I think I CONFESS deserves to be held to a higher standard of probability than NORTH BY NORTHWEST or even PSYCHO, because the whole narrative problem is a social and psychological one. It’s a good little film, but not quite the triumph Clift’s performance deserves.

I’ll be away most of today — teaching, and then a film translation by Mr Wingrove — but I’ll reply to any comments this evening. Meanwhile, dust off your red-and-blue glasses for next week’s 3D extravaganza…

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Heavy symbolism. Earlier, Clift stares balefully at a lobby card for Warner Bros’ THE ENFORCER…

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Hey Moondog

Posted in FILM, literature with tags , , , , , , , , , , , , , , , , , , , , , , , , , , , , on May 17, 2008 by dcairns

Secret Passage

SECRET CEREMONY is a film maudit if ever there was one. Even many hardcore Loseyites find it hard to defend.

“Anyway, to go back to SECRET CEREMONY, here is how it was finally set up. I was sitting in Rome; I had just been doing the dubbing of BOOM!, Burton was going off to do WHERE EAGLES DARE, or whatever they do — shit — WHERE EAGLES SHIT — and we were all in the Grand Hotel. Elizabeth said ‘Why don’t we do something again?’ I remembered this script and thought she would be ideal for it. I got her the script a few days later from London, and she said ‘I’ll do it’, and we did it, at once. Now, of course, I brought [writer George] Tabori back in and we did a great deal of re-working, mostly out of that particular house.”

~ from Conversations With Losey by Michel Ciment.

(I like Ciment, he has a particular enthusiasm for the mad and visionary strains of British cinema that are at least as big a part of our culture — the valuable part of it — as social observation and all that muck.)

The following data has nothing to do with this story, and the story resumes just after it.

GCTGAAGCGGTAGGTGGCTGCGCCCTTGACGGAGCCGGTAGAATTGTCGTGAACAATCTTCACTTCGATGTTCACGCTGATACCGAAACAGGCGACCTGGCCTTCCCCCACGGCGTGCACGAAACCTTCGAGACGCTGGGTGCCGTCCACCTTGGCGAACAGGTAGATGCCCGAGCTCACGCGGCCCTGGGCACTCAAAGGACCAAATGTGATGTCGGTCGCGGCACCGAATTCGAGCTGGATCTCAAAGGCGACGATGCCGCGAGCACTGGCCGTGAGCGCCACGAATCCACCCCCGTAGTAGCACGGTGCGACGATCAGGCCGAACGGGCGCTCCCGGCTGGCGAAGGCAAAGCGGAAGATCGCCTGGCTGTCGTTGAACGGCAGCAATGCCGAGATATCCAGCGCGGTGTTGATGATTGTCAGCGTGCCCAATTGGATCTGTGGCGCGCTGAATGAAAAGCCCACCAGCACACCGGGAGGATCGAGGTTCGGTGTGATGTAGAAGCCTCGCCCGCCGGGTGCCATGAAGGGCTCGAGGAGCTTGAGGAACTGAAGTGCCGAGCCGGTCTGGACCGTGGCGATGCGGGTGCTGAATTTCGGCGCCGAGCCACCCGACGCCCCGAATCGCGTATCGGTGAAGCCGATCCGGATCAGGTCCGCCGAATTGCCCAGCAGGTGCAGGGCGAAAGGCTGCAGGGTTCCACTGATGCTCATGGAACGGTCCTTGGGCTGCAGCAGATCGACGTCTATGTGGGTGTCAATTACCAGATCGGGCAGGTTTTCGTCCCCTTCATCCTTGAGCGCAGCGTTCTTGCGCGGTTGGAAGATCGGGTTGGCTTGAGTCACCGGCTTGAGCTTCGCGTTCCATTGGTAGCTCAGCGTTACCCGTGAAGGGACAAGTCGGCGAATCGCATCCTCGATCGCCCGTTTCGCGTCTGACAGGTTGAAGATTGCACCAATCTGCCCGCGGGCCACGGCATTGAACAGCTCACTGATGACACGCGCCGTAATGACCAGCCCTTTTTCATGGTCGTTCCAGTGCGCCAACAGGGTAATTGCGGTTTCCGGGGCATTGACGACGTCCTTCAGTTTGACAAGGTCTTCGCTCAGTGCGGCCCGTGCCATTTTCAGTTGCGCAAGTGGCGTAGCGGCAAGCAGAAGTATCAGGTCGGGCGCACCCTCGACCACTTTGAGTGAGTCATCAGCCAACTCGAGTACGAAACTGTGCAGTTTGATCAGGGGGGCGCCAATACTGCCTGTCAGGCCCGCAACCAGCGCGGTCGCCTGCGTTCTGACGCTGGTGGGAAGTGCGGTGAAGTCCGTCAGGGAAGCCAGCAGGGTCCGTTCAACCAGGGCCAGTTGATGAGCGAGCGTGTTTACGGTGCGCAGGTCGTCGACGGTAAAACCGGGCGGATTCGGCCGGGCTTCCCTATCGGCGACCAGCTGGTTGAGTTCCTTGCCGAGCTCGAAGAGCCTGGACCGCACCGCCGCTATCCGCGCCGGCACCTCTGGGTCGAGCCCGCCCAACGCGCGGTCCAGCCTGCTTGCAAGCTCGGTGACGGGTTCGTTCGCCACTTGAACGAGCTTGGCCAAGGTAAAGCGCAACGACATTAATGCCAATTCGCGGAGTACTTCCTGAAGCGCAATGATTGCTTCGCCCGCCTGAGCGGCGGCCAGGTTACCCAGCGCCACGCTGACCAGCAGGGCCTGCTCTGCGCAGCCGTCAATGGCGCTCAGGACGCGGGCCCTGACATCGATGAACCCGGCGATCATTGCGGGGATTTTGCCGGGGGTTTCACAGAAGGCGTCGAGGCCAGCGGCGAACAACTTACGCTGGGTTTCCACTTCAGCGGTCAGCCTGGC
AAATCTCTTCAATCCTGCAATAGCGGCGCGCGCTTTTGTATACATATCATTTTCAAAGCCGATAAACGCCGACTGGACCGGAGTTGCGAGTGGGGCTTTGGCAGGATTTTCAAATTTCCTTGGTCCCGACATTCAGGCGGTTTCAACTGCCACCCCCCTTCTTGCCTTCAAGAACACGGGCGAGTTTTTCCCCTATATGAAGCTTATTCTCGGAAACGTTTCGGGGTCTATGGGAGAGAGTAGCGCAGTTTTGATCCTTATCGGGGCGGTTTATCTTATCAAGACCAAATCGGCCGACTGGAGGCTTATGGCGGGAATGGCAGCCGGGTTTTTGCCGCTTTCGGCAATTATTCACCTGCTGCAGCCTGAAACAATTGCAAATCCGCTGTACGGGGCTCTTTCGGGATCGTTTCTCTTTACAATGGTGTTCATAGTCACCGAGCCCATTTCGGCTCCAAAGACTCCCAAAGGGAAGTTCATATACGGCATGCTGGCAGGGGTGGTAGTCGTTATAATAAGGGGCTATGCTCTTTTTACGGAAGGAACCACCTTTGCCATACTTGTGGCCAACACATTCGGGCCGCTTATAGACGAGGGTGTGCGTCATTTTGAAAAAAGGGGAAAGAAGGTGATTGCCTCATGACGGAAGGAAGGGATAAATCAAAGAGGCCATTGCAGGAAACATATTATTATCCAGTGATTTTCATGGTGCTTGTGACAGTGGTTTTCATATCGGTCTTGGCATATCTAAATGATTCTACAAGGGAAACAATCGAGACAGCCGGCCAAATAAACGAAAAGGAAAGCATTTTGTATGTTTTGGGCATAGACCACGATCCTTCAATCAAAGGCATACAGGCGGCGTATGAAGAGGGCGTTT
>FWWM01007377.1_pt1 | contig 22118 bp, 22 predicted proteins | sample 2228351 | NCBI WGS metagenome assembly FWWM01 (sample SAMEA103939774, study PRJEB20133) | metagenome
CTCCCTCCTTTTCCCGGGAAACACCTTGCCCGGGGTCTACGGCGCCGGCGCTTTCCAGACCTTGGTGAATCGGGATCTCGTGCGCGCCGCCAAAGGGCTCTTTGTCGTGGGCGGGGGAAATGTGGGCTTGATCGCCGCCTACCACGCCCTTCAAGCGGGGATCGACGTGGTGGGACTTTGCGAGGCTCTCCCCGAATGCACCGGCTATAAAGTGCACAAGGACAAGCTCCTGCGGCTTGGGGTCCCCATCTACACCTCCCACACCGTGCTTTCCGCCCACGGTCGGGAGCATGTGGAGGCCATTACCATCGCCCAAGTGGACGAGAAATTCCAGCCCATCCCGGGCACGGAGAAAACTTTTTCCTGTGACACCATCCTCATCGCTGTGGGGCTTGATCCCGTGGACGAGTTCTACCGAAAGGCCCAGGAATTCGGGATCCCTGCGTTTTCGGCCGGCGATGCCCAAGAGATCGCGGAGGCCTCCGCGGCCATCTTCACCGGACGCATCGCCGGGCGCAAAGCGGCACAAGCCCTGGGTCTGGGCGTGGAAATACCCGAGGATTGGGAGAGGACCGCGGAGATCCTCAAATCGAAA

Justify My Love

So, having finished Tennessee Williams’ BOOM! (which is John Waters’ favourite movie for reasons that are evident if you can manage to see it ), while Burton is off where the eagles shit, Liz Taylor is parading around in various Christian Dior outfits in this deeply weird art movie in this weird house in Addison Road, London. The house had been a rest home for the mentally ill, run by some kind of religious organisation who had fallen on hard times — Losey’s regular collaborator Richard MacDonald ran amok in it and created one of the very best London houses in cinema — it stands alongside Asshetton Gorton’s work in THE KNACK and BLOW-UP, and John Clark’s in PERFORMANCE. The great London house films of the period.

Sausage, M'lady?

Munch chomp gnosh

Early on Liz, grieving her lost child, is adopted as mother by orphaned loony Mia Farrow, who cooks her a splendid sausage breakfast. And the film slams on the brakes and simply observes, with Farrow, as Liz wolfs down the lot. A whole breakfast consumed, in silence… It seems like a dreadful mistake at screenplay stage: The script must have said, “She eats the sausages,” and nobody thought anything of it, but it’s one of those sentences, like “The Indians capture the fort,” that really entails much more than it seems to. Yet somehow the film knows we want this. We want to see Liz eat those sausages. All of them. It’s pornographic, but we can’t look away. The fact that Liz is carrying, shall we say, a few extra pounds and Farrow, who does not eat, still has the emaciated spidery limbs she sports in ROSEMARY’S BABY, adds to the pervasive and enticing wrongness of it all. This is a terrible thing we are witnessing.

Later, Liz will pat her jowls reflectively and complain, “Christ, I’m so f=a=t,” her voice rising to a hoarse beep on the final word.

My Last Breath